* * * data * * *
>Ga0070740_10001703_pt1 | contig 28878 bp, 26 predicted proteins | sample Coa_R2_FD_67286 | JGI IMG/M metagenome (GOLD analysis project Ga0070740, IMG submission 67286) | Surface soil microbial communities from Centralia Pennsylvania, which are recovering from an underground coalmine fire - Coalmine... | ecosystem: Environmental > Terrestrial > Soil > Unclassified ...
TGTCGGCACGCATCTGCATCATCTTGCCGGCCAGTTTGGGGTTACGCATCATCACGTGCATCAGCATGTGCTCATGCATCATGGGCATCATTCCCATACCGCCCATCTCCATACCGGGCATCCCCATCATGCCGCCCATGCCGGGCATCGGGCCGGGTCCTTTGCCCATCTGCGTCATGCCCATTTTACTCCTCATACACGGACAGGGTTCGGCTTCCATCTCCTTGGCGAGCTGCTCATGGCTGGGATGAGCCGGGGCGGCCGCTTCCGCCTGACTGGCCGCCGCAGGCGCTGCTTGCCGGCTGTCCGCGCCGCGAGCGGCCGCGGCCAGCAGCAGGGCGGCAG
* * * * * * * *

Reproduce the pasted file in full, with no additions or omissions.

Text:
>Ga0070740_10001703_pt1 | contig 28878 bp, 26 predicted proteins | sample Coa_R2_FD_67286 | JGI IMG/M metagenome (GOLD analysis project Ga0070740, IMG submission 67286) | Surface soil microbial communities from Centralia Pennsylvania, which are recovering from an underground coalmine fire - Coalmine... | ecosystem: Environmental > Terrestrial > Soil > Unclassified ...
TGTCGGCACGCATCTGCATCATCTTGCCGGCCAGTTTGGGGTTACGCATCATCACGTGCATCAGCATGTGCTCATGCATCATGGGCATCATTCCCATACCGCCCATCTCCATACCGGGCATCCCCATCATGCCGCCCATGCCGGGCATCGGGCCGGGTCCTTTGCCCATCTGCGTCATGCCCATTTTACTCCTCATACACGGACAGGGTTCGGCTTCCATCTCCTTGGCGAGCTGCTCATGGCTGGGATGAGCCGGGGCGGCCGCTTCCGCCTGACTGGCCGCCGCAGGCGCTGCTTGCCGGCTGTCCGCGCCGCGAGCGGCCGCGGCCAGCAGCAGGGCGGCAG